On the other note a truly random number generator uses Hardware random number generator which generates random numbers from physical processes.These processes include microscopic phenomena that generate a low-level, statistically random "noise" signal, such as thermal noise or the photoelectric effect or other physical phenomena. These processes are, in theory, completely unpredictable, and the theory's assertions of unpredictability are subject to experimental test.

A hardware random number generator typically consists of a transducer to convert some aspect of the physical phenomena to an electrical signal, an amplifier and other electronic circuitry to increase the amplitude of the random fluctuations to a macroscopic level, and some type of analog to digital converter to convert the output into a digital number, often a simple binary digit 0 or 1. By repeatedly sampling the randomly varying signal, a series of random numbers is obtained.

The Hardware Random Number Generator gathers environmental noise from device drivers and other sources into an entropy pool. From this entropy pool random numbers are created. When read, the /dev/random device will only return random bytes within the estimated number of bits of noise in the entropy pool. This explains your problem.

Some implementations of Hardware RNG are explained in kernel doc and information on a device.

A counterpart to /dev/random is /dev/urandom ("unlocked"/non-blocking random source) which reuses the internal pool to produce more pseudo-random bits. This means that the call will not block, but the output may contain less entropy than the corresponding read from /dev/random.

So if your intent is not to generate CSPRNG(Cryptographically secure pseudorandom number generator), you should use /dev/urandom.

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Does /dev/random really use sources like thermal noise? My understanding is that it uses information from (relatively) unpredictable system status, such as I/O activity and process status. I don't think most Linux systems even have hardware that can harvest thermal noise. Can you cite some documentation on this? –  Keith Thompson Nov 22 '11 at 0:37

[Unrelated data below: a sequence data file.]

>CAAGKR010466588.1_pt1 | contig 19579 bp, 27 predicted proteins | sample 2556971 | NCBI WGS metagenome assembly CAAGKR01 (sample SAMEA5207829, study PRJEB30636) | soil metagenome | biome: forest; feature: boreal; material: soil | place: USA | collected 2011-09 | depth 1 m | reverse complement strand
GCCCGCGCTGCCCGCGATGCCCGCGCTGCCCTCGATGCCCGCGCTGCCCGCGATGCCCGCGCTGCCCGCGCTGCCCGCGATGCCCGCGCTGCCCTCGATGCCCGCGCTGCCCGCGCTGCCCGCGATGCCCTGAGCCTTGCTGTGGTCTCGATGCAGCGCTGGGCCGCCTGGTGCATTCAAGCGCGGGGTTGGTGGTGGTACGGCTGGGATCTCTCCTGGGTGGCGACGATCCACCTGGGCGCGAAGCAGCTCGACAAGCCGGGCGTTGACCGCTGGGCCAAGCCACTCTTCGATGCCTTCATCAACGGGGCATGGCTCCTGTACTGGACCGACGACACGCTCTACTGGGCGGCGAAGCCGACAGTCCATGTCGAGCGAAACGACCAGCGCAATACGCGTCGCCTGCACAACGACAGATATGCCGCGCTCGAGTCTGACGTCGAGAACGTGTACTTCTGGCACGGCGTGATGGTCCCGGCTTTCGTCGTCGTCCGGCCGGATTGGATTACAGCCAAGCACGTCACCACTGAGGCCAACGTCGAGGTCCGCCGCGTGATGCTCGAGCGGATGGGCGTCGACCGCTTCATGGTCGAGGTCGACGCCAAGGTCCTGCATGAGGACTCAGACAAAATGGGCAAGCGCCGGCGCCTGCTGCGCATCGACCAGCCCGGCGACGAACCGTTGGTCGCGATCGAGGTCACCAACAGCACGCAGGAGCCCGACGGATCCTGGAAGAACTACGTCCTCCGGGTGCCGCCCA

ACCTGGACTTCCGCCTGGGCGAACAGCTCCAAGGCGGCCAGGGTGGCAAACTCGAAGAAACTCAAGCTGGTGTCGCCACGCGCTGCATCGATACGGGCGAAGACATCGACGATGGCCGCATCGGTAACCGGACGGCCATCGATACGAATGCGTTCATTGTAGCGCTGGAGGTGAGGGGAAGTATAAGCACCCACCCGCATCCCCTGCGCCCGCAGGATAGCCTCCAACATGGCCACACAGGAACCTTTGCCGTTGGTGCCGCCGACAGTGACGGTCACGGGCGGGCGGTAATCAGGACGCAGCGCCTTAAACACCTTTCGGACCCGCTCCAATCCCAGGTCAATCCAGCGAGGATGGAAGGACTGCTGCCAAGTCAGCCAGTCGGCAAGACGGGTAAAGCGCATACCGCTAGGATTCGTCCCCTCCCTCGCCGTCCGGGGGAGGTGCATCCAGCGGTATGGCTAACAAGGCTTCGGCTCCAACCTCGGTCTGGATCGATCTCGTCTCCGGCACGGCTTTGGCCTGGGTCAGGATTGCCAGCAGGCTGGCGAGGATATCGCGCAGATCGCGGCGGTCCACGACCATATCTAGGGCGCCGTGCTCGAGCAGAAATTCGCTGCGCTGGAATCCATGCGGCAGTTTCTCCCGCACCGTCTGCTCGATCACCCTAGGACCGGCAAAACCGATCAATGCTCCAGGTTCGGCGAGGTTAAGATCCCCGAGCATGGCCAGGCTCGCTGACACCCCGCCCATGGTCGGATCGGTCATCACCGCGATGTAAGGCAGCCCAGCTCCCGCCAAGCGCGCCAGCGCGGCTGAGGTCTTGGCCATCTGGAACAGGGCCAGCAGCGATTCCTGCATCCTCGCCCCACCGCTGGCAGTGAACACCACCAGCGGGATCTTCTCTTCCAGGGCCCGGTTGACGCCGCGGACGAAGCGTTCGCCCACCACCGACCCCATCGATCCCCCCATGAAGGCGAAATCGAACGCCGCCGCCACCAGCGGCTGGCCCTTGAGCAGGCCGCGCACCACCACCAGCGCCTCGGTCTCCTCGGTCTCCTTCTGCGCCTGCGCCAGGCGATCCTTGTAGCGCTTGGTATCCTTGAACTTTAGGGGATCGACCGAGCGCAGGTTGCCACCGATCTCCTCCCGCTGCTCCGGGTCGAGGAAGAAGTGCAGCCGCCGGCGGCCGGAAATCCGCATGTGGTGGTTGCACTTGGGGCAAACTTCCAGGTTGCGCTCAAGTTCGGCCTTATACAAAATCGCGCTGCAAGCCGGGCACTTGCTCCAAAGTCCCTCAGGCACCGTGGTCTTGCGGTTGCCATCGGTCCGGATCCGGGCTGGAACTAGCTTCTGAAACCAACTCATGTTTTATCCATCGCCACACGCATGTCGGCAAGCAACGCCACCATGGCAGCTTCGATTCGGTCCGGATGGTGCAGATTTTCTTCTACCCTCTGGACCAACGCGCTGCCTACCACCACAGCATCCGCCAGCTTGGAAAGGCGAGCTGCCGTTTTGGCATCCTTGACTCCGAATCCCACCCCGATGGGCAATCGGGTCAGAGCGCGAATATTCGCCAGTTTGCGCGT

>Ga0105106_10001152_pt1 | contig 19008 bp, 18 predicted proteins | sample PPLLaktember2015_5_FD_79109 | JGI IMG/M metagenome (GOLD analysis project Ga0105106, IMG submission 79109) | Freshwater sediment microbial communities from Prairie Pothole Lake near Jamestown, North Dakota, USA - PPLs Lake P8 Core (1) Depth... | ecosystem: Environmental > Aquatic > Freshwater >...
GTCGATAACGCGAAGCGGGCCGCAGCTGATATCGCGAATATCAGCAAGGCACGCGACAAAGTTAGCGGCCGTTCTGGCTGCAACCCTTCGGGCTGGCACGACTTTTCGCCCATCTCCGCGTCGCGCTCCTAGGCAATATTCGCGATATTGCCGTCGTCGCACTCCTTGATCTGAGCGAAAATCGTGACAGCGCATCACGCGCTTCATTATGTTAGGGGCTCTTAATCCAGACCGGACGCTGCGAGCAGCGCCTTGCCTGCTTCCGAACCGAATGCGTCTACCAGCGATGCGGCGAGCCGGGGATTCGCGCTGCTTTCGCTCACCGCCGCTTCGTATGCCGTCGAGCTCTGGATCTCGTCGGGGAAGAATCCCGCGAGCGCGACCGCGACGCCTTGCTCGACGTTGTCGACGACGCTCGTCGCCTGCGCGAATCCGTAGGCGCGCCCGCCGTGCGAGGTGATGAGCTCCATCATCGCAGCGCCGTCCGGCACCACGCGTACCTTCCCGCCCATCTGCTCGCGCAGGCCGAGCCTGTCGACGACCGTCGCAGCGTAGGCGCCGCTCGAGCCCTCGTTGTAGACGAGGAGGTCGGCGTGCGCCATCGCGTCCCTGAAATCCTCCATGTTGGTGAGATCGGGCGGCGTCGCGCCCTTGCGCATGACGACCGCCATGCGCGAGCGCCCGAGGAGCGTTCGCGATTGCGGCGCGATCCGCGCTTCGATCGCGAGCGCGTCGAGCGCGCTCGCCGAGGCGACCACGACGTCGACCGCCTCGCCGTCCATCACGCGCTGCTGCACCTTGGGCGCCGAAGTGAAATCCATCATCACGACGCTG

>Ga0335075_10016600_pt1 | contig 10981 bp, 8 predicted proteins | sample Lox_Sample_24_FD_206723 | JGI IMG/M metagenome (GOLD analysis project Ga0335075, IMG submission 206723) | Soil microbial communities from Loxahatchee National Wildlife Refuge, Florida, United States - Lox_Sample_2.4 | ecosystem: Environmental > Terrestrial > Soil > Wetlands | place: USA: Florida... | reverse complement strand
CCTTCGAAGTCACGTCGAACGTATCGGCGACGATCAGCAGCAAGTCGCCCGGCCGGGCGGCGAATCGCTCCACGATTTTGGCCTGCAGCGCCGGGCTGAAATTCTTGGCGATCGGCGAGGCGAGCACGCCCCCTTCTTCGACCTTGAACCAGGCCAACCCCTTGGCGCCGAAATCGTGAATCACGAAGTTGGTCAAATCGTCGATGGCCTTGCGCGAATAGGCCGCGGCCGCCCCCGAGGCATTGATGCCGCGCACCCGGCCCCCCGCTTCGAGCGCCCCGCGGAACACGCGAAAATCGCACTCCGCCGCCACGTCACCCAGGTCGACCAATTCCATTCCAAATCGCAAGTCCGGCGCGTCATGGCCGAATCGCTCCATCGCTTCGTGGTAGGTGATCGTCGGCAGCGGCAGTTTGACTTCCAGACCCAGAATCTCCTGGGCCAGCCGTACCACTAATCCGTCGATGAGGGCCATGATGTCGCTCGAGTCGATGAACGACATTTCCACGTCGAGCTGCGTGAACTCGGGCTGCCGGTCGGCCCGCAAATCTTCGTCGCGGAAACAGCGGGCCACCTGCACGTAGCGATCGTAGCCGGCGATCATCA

yes, you are right. The information I had mentioned is applicable for generic Hardware Random Number Generator. –  Sachin Divekar Nov 22 '11 at 10:44
    
Look at the doc on how it is implemented in linux at link. There it is mentioned that In a PC environment, the LRNG collects entropy from events originating from the keyboard, mouse, disk and system interrupts. In other environments, the LRNG gathers entropy from the available resources. For example, an OpenWRT router does not include a hard disk, mouse and keyboard and therefore these cannot be used as an entropy sources. On the other hand, the router collects entropy from network events. –  Sachin Divekar Nov 22 '11 at 10:51
    
Perhaps you could update your answer. I don't believe it's accurate to say that /dev/random generates "truly random numbers". –  Keith Thompson Nov 23 '11 at 9:21
    
/dev/random article on wikipedia says, Linux was the first operating system to implement a true random number generator in this way in first paragraph. –  Sachin Divekar Nov 23 '11 at 9:50

Without answering your question -- there are complete answers here already -- you could also check out Darik's Boot and Nuke a.k.a. DBAN which is a live-CD drive wiper.

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/dev/random is a source of true entropy, truly random bytes. As such, it needs a source of randomness. You can 'use up' the randomness by reading from it. It will give you all the randomness that it has, then block until it gets more. You're probably just sitting there waiting, and the machine gets very little new randomness, and it just waits.

/dev/random for truly random crypto, high quality randomness. As such it's is overkill for a disk drive overwrite. Writing from /dev/zero a few times is fine. Or you can write from /dev/urandom, which won't block and gives pseudo-random numbers when it runs out of true randomness.

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4  
No, /dev/random doesn't generate "truly random bytes". It generates higher-quality pseudo-random bytes than /dev/urandom does. –  Keith Thompson Nov 23 '11 at 9:24